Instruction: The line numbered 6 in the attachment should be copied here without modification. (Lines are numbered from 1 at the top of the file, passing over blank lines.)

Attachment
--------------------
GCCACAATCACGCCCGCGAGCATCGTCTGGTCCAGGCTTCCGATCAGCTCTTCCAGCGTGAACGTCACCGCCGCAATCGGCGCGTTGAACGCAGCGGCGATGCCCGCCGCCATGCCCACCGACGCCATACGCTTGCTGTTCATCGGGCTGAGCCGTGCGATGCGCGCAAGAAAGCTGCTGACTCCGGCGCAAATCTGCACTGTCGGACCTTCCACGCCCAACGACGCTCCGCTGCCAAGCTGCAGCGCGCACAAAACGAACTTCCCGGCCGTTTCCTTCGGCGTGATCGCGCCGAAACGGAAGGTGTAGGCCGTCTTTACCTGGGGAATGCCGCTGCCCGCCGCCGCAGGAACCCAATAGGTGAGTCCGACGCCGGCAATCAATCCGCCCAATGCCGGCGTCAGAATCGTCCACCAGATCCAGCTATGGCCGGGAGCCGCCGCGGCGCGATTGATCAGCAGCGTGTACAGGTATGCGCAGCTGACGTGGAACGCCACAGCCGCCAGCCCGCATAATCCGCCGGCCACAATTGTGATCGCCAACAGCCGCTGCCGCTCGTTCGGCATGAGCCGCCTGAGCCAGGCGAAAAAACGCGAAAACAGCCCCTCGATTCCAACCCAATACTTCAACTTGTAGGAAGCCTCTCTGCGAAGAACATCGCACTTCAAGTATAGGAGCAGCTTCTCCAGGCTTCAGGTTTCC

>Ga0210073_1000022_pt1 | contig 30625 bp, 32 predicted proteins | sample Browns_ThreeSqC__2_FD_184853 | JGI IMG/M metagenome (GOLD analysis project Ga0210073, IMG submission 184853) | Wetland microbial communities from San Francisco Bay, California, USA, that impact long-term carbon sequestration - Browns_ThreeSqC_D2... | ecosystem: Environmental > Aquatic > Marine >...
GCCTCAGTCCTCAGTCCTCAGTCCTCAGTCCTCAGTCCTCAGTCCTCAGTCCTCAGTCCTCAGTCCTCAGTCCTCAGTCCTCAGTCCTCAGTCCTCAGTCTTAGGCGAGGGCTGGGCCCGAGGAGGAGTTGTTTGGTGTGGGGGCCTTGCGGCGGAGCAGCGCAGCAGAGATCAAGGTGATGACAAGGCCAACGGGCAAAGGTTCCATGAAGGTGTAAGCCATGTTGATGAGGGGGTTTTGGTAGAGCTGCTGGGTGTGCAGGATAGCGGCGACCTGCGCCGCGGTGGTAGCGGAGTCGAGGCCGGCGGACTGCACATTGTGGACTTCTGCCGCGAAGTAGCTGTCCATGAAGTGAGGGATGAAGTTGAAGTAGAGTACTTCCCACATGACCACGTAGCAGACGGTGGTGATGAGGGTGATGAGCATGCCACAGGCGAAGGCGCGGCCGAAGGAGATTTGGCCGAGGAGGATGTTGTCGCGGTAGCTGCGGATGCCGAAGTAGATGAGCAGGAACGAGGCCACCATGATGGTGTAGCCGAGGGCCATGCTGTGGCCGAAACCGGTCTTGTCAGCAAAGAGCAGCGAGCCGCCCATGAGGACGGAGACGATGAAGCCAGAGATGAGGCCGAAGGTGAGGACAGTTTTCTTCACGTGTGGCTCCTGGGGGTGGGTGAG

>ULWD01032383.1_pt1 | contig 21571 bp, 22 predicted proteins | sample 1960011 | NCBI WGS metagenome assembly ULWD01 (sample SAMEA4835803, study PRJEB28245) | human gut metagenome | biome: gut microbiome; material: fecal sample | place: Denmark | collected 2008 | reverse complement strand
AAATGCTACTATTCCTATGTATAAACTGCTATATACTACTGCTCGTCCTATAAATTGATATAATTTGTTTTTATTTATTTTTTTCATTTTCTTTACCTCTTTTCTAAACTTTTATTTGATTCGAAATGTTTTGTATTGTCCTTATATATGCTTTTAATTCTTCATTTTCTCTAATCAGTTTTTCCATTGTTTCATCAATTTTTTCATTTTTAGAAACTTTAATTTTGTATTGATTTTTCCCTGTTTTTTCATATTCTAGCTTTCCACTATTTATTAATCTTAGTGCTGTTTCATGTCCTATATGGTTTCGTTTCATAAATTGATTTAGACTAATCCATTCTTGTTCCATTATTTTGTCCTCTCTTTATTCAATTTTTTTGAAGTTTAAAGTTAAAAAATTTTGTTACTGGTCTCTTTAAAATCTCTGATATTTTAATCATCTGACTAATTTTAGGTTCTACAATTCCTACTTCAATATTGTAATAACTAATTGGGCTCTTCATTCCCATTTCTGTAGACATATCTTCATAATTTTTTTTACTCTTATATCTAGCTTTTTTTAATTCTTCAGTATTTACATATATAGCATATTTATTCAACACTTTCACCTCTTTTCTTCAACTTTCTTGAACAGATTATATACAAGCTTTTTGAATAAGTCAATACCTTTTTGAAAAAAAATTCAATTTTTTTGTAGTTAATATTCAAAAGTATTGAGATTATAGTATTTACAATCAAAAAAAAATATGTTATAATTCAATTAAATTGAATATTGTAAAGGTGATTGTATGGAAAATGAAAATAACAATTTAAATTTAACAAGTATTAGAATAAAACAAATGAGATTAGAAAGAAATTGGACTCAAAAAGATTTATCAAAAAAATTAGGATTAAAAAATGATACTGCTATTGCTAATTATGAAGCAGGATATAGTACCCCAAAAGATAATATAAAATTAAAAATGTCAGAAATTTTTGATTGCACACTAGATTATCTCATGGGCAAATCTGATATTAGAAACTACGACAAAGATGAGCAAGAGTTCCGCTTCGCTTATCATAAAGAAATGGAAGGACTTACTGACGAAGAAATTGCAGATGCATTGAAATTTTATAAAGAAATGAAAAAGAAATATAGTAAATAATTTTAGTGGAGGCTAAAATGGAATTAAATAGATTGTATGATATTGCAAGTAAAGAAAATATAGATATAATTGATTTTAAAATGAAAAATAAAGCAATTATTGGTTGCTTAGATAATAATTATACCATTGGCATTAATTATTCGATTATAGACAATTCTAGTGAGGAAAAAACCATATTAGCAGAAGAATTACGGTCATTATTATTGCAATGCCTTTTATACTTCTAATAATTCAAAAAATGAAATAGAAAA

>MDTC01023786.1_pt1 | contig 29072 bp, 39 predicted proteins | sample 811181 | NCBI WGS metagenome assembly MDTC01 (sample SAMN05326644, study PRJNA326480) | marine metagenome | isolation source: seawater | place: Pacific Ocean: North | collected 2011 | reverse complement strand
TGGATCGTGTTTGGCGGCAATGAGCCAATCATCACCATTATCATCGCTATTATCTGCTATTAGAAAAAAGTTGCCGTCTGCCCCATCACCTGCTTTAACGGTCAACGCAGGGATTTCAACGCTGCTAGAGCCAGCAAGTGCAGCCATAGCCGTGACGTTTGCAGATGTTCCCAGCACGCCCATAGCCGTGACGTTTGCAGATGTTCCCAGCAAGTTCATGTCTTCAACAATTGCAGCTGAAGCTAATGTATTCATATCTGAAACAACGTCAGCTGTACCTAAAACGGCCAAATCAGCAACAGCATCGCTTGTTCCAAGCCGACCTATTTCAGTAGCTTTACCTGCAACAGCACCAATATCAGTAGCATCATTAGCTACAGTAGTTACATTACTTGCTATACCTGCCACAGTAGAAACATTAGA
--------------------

>MDTC01023786.1_pt1 | contig 29072 bp, 39 predicted proteins | sample 811181 | NCBI WGS metagenome assembly MDTC01 (sample SAMN05326644, study PRJNA326480) | marine metagenome | isolation source: seawater | place: Pacific Ocean: North | collected 2011 | reverse complement strand